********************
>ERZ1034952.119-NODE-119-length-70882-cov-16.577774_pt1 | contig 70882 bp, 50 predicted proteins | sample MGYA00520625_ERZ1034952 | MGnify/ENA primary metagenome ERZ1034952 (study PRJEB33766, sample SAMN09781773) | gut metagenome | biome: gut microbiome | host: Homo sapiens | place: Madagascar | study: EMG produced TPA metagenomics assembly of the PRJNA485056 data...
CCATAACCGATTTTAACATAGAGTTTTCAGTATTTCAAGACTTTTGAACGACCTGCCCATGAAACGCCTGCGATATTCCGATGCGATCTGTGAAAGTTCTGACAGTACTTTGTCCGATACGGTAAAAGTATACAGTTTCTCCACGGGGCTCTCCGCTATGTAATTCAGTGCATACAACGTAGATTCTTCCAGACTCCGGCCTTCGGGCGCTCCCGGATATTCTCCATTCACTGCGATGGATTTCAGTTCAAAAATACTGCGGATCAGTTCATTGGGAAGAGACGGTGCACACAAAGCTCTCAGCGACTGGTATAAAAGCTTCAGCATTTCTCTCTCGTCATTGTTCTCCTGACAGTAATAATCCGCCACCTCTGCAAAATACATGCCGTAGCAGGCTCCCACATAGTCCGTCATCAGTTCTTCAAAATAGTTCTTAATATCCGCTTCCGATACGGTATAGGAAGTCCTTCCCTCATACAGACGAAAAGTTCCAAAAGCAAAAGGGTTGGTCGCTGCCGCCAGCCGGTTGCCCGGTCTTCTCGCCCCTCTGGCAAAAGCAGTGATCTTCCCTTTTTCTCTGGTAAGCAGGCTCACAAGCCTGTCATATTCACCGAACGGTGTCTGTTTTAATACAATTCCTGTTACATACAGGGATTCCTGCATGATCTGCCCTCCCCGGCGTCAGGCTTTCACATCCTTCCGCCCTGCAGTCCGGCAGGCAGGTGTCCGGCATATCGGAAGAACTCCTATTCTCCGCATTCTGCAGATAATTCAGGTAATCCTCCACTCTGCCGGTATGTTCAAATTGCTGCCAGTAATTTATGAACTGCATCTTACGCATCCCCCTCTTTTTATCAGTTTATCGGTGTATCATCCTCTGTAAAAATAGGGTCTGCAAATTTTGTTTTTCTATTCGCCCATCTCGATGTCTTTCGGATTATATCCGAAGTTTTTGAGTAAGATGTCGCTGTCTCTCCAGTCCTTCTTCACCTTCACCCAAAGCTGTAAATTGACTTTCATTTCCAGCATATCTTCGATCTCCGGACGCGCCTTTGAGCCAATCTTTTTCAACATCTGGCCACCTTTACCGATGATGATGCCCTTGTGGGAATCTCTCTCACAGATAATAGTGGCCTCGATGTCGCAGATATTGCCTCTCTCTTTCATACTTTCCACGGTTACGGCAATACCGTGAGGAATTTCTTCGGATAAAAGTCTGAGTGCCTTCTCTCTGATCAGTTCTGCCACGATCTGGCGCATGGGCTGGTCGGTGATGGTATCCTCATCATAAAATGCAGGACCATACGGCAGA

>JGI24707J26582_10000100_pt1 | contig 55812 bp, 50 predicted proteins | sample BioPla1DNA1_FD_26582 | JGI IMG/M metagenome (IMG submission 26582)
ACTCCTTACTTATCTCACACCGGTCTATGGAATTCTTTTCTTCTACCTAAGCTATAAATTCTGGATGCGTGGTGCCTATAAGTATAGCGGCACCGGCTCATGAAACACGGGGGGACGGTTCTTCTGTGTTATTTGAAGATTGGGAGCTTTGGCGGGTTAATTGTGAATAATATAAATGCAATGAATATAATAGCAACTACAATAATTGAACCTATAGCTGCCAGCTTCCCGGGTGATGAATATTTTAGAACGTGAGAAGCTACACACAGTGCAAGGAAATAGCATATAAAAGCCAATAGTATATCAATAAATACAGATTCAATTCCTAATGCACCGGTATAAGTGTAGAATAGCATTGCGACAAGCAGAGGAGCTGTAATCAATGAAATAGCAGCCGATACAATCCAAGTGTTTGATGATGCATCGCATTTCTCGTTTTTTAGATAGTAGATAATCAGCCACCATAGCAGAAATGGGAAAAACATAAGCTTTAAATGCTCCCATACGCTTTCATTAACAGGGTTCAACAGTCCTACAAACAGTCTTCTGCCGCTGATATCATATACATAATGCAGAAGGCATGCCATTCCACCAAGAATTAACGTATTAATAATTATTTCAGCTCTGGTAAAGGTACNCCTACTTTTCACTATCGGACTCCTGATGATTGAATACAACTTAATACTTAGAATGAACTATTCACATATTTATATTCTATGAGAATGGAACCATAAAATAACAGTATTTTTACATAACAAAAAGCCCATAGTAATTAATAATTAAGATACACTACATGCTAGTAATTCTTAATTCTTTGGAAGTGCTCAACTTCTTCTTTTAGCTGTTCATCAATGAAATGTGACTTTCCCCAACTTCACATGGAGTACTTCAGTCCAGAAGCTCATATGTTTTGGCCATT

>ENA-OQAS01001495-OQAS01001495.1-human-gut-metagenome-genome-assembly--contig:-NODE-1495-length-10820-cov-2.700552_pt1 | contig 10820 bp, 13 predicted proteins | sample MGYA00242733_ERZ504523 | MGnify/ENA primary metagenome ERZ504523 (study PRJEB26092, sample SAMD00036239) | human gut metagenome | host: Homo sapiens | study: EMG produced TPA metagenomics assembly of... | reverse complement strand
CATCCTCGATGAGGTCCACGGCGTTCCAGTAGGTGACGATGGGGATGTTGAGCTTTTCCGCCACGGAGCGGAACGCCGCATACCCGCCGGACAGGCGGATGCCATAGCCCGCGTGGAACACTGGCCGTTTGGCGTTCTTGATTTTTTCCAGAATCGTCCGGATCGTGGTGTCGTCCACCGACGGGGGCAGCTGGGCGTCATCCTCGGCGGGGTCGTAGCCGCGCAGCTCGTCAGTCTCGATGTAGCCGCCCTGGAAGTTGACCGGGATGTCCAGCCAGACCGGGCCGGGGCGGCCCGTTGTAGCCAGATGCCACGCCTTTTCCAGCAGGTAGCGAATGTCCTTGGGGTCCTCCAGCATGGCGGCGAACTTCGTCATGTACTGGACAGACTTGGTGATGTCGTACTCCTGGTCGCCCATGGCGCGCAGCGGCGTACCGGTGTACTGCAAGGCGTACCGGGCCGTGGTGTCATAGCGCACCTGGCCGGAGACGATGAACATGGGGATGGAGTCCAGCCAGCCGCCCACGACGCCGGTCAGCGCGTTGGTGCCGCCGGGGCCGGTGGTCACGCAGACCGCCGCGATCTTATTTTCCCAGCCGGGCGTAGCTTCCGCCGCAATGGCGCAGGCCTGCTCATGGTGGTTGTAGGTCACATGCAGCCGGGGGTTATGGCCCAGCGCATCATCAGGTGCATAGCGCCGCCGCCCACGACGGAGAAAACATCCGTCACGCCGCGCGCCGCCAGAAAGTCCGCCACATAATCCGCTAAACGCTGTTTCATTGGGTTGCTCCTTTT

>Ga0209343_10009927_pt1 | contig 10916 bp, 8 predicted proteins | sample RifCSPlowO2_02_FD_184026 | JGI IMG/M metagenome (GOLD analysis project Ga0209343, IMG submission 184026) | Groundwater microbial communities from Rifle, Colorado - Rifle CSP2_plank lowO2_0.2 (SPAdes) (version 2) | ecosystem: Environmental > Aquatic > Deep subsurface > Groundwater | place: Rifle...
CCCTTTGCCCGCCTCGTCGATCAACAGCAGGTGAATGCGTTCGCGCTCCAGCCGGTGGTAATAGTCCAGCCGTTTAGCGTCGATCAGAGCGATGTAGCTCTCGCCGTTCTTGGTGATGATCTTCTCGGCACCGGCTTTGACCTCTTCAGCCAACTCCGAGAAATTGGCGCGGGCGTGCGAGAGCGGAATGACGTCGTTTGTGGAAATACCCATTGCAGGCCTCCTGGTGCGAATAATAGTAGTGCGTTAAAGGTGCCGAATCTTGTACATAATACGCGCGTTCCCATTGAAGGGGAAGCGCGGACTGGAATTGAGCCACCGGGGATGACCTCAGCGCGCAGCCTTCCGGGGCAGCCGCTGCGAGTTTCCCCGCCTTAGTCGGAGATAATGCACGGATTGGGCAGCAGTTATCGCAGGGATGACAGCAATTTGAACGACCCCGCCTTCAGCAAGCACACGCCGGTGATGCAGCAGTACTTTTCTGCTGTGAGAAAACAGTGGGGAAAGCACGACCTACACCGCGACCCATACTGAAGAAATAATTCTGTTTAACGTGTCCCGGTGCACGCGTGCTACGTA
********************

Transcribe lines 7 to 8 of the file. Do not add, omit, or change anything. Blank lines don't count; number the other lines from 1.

>Ga0209343_10009927_pt1 | contig 10916 bp, 8 predicted proteins | sample RifCSPlowO2_02_FD_184026 | JGI IMG/M metagenome (GOLD analysis project Ga0209343, IMG submission 184026) | Groundwater microbial communities from Rifle, Colorado - Rifle CSP2_plank lowO2_0.2 (SPAdes) (version 2) | ecosystem: Environmental > Aquatic > Deep subsurface > Groundwater | place: Rifle...
CCCTTTGCCCGCCTCGTCGATCAACAGCAGGTGAATGCGTTCGCGCTCCAGCCGGTGGTAATAGTCCAGCCGTTTAGCGTCGATCAGAGCGATGTAGCTCTCGCCGTTCTTGGTGATGATCTTCTCGGCACCGGCTTTGACCTCTTCAGCCAACTCCGAGAAATTGGCGCGGGCGTGCGAGAGCGGAATGACGTCGTTTGTGGAAATACCCATTGCAGGCCTCCTGGTGCGAATAATAGTAGTGCGTTAAAGGTGCCGAATCTTGTACATAATACGCGCGTTCCCATTGAAGGGGAAGCGCGGACTGGAATTGAGCCACCGGGGATGACCTCAGCGCGCAGCCTTCCGGGGCAGCCGCTGCGAGTTTCCCCGCCTTAGTCGGAGATAATGCACGGATTGGGCAGCAGTTATCGCAGGGATGACAGCAATTTGAACGACCCCGCCTTCAGCAAGCACACGCCGGTGATGCAGCAGTACTTTTCTGCTGTGAGAAAACAGTGGGGAAAGCACGACCTACACCGCGACCCATACTGAAGAAATAATTCTGTTTAACGTGTCCCGGTGCACGCGTGCTACGTA